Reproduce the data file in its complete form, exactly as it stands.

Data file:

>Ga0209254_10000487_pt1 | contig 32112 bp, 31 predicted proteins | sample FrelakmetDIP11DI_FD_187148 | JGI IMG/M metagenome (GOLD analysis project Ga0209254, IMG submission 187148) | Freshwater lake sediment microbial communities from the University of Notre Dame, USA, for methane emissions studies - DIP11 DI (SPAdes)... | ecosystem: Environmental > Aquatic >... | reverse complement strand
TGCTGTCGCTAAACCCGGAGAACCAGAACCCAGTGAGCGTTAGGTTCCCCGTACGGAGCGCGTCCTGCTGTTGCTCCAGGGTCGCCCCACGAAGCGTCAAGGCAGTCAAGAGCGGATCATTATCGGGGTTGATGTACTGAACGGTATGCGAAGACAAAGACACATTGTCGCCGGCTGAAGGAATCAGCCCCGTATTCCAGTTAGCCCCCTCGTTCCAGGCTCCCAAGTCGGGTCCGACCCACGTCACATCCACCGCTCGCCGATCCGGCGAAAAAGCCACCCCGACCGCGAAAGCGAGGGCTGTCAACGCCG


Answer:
>Ga0209254_10000487_pt1 | contig 32112 bp, 31 predicted proteins | sample FrelakmetDIP11DI_FD_187148 | JGI IMG/M metagenome (GOLD analysis project Ga0209254, IMG submission 187148) | Freshwater lake sediment microbial communities from the University of Notre Dame, USA, for methane emissions studies - DIP11 DI (SPAdes)... | ecosystem: Environmental > Aquatic >... | reverse complement strand
TGCTGTCGCTAAACCCGGAGAACCAGAACCCAGTGAGCGTTAGGTTCCCCGTACGGAGCGCGTCCTGCTGTTGCTCCAGGGTCGCCCCACGAAGCGTCAAGGCAGTCAAGAGCGGATCATTATCGGGGTTGATGTACTGAACGGTATGCGAAGACAAAGACACATTGTCGCCGGCTGAAGGAATCAGCCCCGTATTCCAGTTAGCCCCCTCGTTCCAGGCTCCCAAGTCGGGTCCGACCCACGTCACATCCACCGCTCGCCGATCCGGCGAAAAAGCCACCCCGACCGCGAAAGCGAGGGCTGTCAACGCCG